New American Standard Bible
"Will the faultfinder contend with the Almighty? Let him who reproves God answer it."
King James Bible
Shall he that contendeth with the Almighty instruct him? he that reproveth God, let him answer it.
Darby Bible Translation
Shall he that will contend with the Almighty instruct him? he that reproveth +God, let him answer it.
World English Bible
"Shall he who argues contend with the Almighty? He who argues with God, let him answer it."
Young's Literal Translation
Is the striver with the Mighty instructed? The reprover of God, let him answer it.
Job 40:2 Parallel
CommentaryBarnes' Notes on the Bible
Shall he that contendeth with the A mighty instruct him? - Gesenius renders this, "Contending shall the reprover of God contend with the Almighty?" Prof. Lee, "Shall one by contending with the Almighty correct this?" On the grammatical construction, see Gesenius on the word יסור yissôr, and Rosenmuller and Lee, in loc. The meaning seems to be this: "Will he who would enter into a controversy with the Almighty now presume to instruct him? He that was so desirous of arguing his cause with God, will he now answer?" All the language used here is taken from courts, and is such as I have had frequent occasion to explain in these notes. The reference is to the fact that Job had so often expressed a wish to carry his cause, as before a judicial tribunal, directly up to God. He had felt that if he could get it there, he could so argue it as to secure a verdict in his favor; that he could set arguments before the Almighty which would secure a reversal of the fearful sentence which had gone out against him, and which had caused him to be held as a guilty man. God now asks whether he who had been so anxious to have a legal argument, and to carry his cause himself before God - a man disposed to litigation before God (רוב rûb) - was still of the same mind, and felt himself qualified to take upon himself the office of an instructor, a corrector, an admonisher (יסור yissôr) of God? He had the opportunity now, and God here paused, after the sublime exhibition of his majesty and power in the previous chapters, to give him an opportunity, as he wished, to carry his cause directly before him. The result is stated in Job 40:3-4. Job had now nothing to say.
He that reproveth God - Or rather, "He that is disposed to carry his cause before God," as Job had often expressed a wish to do. The word used here (יכח yâkach) is often employed, especially in the Hiphil, in a "forensic sense," and means "to argue, to show, to prove" anything; then "to argue down, to confute, to convict;" see Job 6:25; Job 13:15; Job 19:5; Job 32:12; Proverbs 9:7-8; Proverbs 15:12; Proverbs 19:25. It is evidently used in that sense here - a Hiphil participle מוכיח môkiyach - and refers, not to any man in general who reproves God, but to Job in particular, as having expressed a wish to carry his cause before him, and to argue it there.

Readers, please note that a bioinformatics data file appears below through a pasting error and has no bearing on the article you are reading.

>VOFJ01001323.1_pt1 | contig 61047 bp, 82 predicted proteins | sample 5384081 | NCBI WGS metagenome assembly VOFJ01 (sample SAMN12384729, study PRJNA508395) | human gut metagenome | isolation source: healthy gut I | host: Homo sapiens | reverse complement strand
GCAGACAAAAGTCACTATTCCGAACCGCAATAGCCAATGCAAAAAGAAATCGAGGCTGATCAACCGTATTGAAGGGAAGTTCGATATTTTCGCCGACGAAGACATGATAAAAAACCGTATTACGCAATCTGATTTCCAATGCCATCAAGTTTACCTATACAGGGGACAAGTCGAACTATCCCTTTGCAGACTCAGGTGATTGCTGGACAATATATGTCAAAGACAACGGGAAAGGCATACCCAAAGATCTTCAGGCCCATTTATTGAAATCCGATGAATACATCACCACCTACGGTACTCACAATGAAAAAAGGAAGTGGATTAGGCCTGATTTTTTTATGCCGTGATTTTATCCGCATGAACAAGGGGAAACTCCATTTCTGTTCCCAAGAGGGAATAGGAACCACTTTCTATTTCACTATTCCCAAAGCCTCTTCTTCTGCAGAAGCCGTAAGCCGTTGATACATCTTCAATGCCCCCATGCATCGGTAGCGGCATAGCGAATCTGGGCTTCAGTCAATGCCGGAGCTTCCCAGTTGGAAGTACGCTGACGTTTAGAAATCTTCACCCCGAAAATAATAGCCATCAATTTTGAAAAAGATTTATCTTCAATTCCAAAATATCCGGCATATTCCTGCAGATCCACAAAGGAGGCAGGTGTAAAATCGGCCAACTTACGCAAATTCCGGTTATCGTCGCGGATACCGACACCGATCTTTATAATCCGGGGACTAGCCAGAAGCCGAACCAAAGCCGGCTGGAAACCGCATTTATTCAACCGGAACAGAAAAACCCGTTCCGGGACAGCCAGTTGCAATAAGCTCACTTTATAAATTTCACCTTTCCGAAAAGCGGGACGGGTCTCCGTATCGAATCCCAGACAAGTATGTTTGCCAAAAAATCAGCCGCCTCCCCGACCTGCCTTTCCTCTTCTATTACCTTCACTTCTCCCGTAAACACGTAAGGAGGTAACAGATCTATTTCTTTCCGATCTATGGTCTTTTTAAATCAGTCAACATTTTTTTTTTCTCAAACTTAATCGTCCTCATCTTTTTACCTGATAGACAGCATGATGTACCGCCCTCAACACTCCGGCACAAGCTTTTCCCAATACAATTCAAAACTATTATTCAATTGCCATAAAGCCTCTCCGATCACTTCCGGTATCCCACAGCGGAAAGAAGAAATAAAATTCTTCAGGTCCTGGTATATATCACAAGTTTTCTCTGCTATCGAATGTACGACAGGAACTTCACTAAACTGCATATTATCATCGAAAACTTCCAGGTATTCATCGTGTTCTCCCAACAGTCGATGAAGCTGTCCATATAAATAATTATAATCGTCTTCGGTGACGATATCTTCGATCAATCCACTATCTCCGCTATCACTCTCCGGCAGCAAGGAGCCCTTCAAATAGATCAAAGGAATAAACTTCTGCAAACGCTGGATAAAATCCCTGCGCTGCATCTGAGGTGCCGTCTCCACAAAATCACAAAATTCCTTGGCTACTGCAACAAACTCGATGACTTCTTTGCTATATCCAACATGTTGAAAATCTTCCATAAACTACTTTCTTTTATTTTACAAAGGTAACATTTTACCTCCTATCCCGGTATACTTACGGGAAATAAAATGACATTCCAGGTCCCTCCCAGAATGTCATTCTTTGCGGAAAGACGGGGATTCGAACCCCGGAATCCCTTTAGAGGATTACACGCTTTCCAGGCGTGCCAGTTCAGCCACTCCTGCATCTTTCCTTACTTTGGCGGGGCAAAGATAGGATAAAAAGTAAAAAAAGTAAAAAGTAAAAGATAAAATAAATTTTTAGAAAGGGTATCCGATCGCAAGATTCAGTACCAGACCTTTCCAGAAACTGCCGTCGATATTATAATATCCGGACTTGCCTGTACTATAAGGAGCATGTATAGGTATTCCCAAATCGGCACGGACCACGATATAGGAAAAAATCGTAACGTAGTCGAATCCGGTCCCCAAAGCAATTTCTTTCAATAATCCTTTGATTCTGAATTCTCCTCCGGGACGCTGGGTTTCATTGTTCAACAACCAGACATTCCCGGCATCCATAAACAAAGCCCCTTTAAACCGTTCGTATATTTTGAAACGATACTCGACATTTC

Let him answer it - Or rather, "Let him answer him." That is, Is he now ready to answer? There is now an opportunity for him to carry his cause, as he wished, directly before God. Is he ready to embrace the opportunity, and to answer now what the Almighty has said? This does not mean, then, as the common version would seem to imply, that the man who reproves God must be held responsible for it, but that Job, who had expressed the wish to carry his cause before God, had now an opportunity to do so. That this is the meaning, is apparent from the next verses, where Job says that he was confounded, and had nothing to say.
LibraryWhether at the Coming Judgment the Angels Will be Judged?
Objection 1: It would seem that the angels will be judged at the coming judgment. For it is written (1 Cor. 6:3): "Know you not that we shall judge angels?" But this cannot refer to the state of the present time. Therefore it should refer to the judgment to come. Objection 2: Further, it is written concerning Behemoth or Leviathan, whereby the devil is signified (Job 40:28): "In the sight of all he shall be cast down"; and (Mk. 1:24)* the demon cried out to Christ: "Why art Thou come to destroy us …
Saint Thomas Aquinas—Summa Theologica
Letter xx. Self-Examination.
Book vii. On the Useful or the Ordinary
"But we are all as an Unclean Thing, and all Our Righteousnesses are as Filthy Rags,"
"If one wished to dispute with Him, He could not answer Him once in a thousand times.
"I will say to God, 'Do not condemn me; Let me know why You contend with me.
"But I would speak to the Almighty, And I desire to argue with God.
"I would present my case before Him And fill my mouth with arguments.
"Oh that I had one to hear me! Behold, here is my signature; Let the Almighty answer me! And the indictment which my adversary has written,
"Why do you complain against Him That He does not give an account of all His doings?
Then the LORD said to Job,
Jump to PreviousAccuses Almighty Arguments Contend Contendeth Contends Correct Forward Instruct Protesting Reproves Reproveth Ruler Teaching
Jump to NextAccuses Almighty Arguments Contend Contendeth Contends Correct Forward Instruct Protesting Reproves Reproveth Ruler Teaching
LinksJob 40:2 NIV
Job 40:2 NLT
Job 40:2 ESV
Job 40:2 NASB
Job 40:2 KJV
Job 40:2 Bible Apps
Job 40:2 Biblia Paralela
Job 40:2 Chinese Bible
Job 40:2 French Bible
Job 40:2 German Bible
Job 40:2 Commentaries